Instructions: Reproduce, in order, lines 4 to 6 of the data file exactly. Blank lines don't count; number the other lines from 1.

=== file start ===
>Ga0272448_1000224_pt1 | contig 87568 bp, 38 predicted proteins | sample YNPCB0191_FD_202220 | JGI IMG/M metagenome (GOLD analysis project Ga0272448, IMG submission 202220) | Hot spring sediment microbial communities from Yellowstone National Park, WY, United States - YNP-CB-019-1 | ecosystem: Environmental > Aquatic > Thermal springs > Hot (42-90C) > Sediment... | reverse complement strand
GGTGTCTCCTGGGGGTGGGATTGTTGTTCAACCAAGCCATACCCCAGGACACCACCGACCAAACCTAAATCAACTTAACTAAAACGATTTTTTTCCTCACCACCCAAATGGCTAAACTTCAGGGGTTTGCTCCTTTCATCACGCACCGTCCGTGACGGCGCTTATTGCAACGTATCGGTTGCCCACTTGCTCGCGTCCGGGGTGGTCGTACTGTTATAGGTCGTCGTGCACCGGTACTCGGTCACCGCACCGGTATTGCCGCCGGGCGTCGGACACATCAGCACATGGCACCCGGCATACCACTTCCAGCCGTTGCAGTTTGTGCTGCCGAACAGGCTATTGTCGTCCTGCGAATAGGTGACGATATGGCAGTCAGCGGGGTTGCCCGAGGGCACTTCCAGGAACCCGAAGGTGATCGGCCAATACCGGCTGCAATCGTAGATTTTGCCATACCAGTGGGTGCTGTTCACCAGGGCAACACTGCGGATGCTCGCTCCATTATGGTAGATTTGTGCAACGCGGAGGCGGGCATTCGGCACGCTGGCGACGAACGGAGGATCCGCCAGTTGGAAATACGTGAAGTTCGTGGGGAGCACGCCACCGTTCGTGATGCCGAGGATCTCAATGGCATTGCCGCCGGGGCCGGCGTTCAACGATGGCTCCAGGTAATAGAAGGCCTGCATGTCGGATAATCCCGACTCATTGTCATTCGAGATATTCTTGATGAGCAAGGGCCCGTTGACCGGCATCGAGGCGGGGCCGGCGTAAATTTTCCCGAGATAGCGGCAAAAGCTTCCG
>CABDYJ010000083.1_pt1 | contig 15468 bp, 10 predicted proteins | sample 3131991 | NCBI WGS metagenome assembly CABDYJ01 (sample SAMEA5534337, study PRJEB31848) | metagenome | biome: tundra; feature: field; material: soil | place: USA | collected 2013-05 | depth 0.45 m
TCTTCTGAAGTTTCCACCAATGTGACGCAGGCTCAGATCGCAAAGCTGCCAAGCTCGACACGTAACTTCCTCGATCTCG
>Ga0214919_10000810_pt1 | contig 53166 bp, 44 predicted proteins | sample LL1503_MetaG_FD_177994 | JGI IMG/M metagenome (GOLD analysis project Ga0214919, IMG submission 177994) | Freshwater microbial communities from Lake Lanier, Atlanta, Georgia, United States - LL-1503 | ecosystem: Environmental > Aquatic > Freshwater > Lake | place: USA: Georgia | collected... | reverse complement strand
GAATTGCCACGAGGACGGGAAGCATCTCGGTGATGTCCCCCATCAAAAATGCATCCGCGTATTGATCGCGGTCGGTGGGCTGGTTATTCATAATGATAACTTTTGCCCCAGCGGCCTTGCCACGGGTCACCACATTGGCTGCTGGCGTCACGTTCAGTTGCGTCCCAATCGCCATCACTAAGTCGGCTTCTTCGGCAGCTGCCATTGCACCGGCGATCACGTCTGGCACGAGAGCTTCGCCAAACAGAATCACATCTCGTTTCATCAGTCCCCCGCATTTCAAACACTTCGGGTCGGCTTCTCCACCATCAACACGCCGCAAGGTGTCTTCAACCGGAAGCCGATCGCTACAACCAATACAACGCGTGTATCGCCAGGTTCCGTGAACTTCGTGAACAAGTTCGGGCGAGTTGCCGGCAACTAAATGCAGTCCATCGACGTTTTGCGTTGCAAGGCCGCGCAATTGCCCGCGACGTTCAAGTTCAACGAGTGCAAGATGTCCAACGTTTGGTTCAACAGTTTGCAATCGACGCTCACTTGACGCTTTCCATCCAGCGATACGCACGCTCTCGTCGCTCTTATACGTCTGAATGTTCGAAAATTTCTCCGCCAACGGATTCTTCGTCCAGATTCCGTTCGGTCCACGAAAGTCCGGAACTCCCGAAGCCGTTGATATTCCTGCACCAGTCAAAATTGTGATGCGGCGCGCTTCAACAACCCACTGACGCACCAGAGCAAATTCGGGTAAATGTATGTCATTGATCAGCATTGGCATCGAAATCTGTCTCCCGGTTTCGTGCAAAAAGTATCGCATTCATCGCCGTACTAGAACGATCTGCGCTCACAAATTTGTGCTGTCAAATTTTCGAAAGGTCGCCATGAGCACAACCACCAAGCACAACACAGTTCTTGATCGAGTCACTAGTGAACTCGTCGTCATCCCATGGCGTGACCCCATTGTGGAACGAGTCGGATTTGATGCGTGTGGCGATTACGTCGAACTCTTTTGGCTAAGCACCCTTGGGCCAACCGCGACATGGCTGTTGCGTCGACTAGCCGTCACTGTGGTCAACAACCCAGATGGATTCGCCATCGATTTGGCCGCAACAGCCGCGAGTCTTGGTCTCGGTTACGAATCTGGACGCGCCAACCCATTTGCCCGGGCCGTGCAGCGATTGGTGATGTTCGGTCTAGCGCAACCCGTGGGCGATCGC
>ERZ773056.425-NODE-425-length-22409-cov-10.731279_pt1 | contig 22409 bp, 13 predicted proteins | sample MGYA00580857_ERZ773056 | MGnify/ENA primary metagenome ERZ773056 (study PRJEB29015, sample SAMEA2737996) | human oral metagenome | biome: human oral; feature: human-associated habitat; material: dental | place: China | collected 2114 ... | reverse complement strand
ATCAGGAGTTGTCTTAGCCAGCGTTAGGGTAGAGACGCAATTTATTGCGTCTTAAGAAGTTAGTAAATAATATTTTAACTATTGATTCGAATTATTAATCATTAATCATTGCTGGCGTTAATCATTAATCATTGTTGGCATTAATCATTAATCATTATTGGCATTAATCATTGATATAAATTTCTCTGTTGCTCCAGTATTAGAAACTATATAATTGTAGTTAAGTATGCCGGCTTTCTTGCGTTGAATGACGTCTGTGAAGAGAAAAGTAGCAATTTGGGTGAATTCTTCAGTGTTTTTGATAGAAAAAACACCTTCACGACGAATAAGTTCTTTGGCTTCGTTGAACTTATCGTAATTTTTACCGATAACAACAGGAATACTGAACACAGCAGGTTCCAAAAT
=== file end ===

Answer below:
TCTTCTGAAGTTTCCACCAATGTGACGCAGGCTCAGATCGCAAAGCTGCCAAGCTCGACACGTAACTTCCTCGATCTCG
>Ga0214919_10000810_pt1 | contig 53166 bp, 44 predicted proteins | sample LL1503_MetaG_FD_177994 | JGI IMG/M metagenome (GOLD analysis project Ga0214919, IMG submission 177994) | Freshwater microbial communities from Lake Lanier, Atlanta, Georgia, United States - LL-1503 | ecosystem: Environmental > Aquatic > Freshwater > Lake | place: USA: Georgia | collected... | reverse complement strand
GAATTGCCACGAGGACGGGAAGCATCTCGGTGATGTCCCCCATCAAAAATGCATCCGCGTATTGATCGCGGTCGGTGGGCTGGTTATTCATAATGATAACTTTTGCCCCAGCGGCCTTGCCACGGGTCACCACATTGGCTGCTGGCGTCACGTTCAGTTGCGTCCCAATCGCCATCACTAAGTCGGCTTCTTCGGCAGCTGCCATTGCACCGGCGATCACGTCTGGCACGAGAGCTTCGCCAAACAGAATCACATCTCGTTTCATCAGTCCCCCGCATTTCAAACACTTCGGGTCGGCTTCTCCACCATCAACACGCCGCAAGGTGTCTTCAACCGGAAGCCGATCGCTACAACCAATACAACGCGTGTATCGCCAGGTTCCGTGAACTTCGTGAACAAGTTCGGGCGAGTTGCCGGCAACTAAATGCAGTCCATCGACGTTTTGCGTTGCAAGGCCGCGCAATTGCCCGCGACGTTCAAGTTCAACGAGTGCAAGATGTCCAACGTTTGGTTCAACAGTTTGCAATCGACGCTCACTTGACGCTTTCCATCCAGCGATACGCACGCTCTCGTCGCTCTTATACGTCTGAATGTTCGAAAATTTCTCCGCCAACGGATTCTTCGTCCAGATTCCGTTCGGTCCACGAAAGTCCGGAACTCCCGAAGCCGTTGATATTCCTGCACCAGTCAAAATTGTGATGCGGCGCGCTTCAACAACCCACTGACGCACCAGAGCAAATTCGGGTAAATGTATGTCATTGATCAGCATTGGCATCGAAATCTGTCTCCCGGTTTCGTGCAAAAAGTATCGCATTCATCGCCGTACTAGAACGATCTGCGCTCACAAATTTGTGCTGTCAAATTTTCGAAAGGTCGCCATGAGCACAACCACCAAGCACAACACAGTTCTTGATCGAGTCACTAGTGAACTCGTCGTCATCCCATGGCGTGACCCCATTGTGGAACGAGTCGGATTTGATGCGTGTGGCGATTACGTCGAACTCTTTTGGCTAAGCACCCTTGGGCCAACCGCGACATGGCTGTTGCGTCGACTAGCCGTCACTGTGGTCAACAACCCAGATGGATTCGCCATCGATTTGGCCGCAACAGCCGCGAGTCTTGGTCTCGGTTACGAATCTGGACGCGCCAACCCATTTGCCCGGGCCGTGCAGCGATTGGTGATGTTCGGTCTAGCGCAACCCGTGGGCGATCGC